Whole range of factors considered in school mergers

Published Date: 28 April 2017 12:00 AM

News Forum Letter Replies

We are thankful for the feedback to the Ministry of Education’s plans to merge schools.

Many have said they understood the need to merge some schools, given the fall in birth rates. At the same time, we hear the sentiments of loss among students, alumni and other stakeholders.

Our students’ learning and learning environment remain our top priority. We considered several options, including some suggested by writers, before arriving at this difficult but necessary decision to merge schools.

When enrolment is too low, our students will not be able to enjoy the same holistic range of learning experiences in terms of subject combinations, educational programmes and co-curricular activities. This is not something we can compromise.

Beyond enrolment size, the pairs of schools were chosen based on a number of factors: Proximity to housing developments, public transport accessibility and infrastructure.

The potential complexity of integration — for example, the different governance frameworks for government and government-aided schools — was also considered.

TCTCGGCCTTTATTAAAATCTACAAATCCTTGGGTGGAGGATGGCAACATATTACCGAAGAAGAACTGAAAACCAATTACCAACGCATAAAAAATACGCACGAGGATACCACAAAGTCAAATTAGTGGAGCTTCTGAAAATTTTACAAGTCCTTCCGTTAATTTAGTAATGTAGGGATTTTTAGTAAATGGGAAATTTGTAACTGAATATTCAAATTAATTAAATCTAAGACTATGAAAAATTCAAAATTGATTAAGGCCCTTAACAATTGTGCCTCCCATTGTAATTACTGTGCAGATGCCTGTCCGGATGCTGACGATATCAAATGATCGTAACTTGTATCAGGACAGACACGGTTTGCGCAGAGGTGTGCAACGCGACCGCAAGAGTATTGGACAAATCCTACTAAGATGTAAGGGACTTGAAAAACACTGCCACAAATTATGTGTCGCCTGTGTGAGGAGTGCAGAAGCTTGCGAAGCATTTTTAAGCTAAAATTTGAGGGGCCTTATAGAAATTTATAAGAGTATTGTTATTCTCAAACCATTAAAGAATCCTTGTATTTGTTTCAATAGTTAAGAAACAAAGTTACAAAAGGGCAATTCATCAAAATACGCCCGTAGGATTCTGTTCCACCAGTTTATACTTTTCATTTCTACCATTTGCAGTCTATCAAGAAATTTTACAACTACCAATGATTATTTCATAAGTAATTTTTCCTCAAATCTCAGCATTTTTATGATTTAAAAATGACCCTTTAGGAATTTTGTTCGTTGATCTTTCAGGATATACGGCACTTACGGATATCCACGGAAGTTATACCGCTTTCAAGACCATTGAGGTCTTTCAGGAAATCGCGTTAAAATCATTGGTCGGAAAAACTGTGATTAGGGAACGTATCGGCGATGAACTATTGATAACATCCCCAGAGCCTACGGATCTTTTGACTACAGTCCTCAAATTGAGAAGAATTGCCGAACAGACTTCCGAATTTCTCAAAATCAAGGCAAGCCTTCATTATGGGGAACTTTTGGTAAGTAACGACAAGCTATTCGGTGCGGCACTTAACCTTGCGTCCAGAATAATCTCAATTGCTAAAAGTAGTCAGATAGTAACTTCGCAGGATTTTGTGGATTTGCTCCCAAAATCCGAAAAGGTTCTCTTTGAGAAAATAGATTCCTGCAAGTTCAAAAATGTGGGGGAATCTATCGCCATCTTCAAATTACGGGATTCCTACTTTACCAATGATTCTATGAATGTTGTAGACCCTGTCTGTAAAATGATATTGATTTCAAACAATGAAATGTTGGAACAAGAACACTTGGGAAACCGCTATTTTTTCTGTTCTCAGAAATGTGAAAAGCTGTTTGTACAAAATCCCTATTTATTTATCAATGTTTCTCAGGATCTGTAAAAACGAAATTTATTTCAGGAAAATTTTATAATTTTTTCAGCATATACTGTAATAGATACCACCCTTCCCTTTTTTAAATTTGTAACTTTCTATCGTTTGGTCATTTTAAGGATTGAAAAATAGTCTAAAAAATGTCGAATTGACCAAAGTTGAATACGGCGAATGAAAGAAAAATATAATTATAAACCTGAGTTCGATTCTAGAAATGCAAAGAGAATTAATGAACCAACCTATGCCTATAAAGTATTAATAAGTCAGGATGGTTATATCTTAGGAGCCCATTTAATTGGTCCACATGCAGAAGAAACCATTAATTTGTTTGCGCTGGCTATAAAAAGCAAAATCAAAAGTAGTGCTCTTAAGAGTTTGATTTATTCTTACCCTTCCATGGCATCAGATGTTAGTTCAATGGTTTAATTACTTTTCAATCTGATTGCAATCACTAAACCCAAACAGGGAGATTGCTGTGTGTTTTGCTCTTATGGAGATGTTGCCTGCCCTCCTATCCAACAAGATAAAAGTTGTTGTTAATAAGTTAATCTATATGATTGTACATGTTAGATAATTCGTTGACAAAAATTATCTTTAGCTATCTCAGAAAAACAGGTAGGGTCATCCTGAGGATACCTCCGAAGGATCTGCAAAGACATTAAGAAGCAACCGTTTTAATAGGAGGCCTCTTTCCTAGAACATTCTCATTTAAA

School enrolment is a different issue from student-teacher ratio. As we merge schools, we are committed to retain and redeploy all the affected teachers. In doing so, we will continue to take a needs-based approach.

In recent years, we have been able to deploy more teachers to help students with greater learning needs. We believe in doing so across all schools, and not only low-enrolment schools.

Having to merge schools does not mean no more new schools, which we need in newer estates with growing demand. We should also be open to starting new schools that can offer our students a different and valuable educational experience.

This is why in spite of falling birth rates, we started Eunoia Junior College, which had its first Integrated Programme intake of Secondary 1 students in 2013, for students who would benefit from such programmes.

We also started two specialised secondary schools — Crest (in 2013) and Spectra (2014) — to give our Normal (Technical) students more options.

We give the assurance that even after the mergers, all students who have a gross L1R5 score of 20 or below, will get a place in a JC. Admission will continue to be on merit.

The previous year’s admission scores are only a reference for potential applicants and do not constitute the scores for subsequent admission exercises.

The MOE will continue to engage alumni, staff and other stakeholders to perpetuate the rich heritage and history of our schools through the cohorts of students to come.

Ms Liew Wei Li
Deputy Director-General of Education and Director of Schools
Ministry of Education

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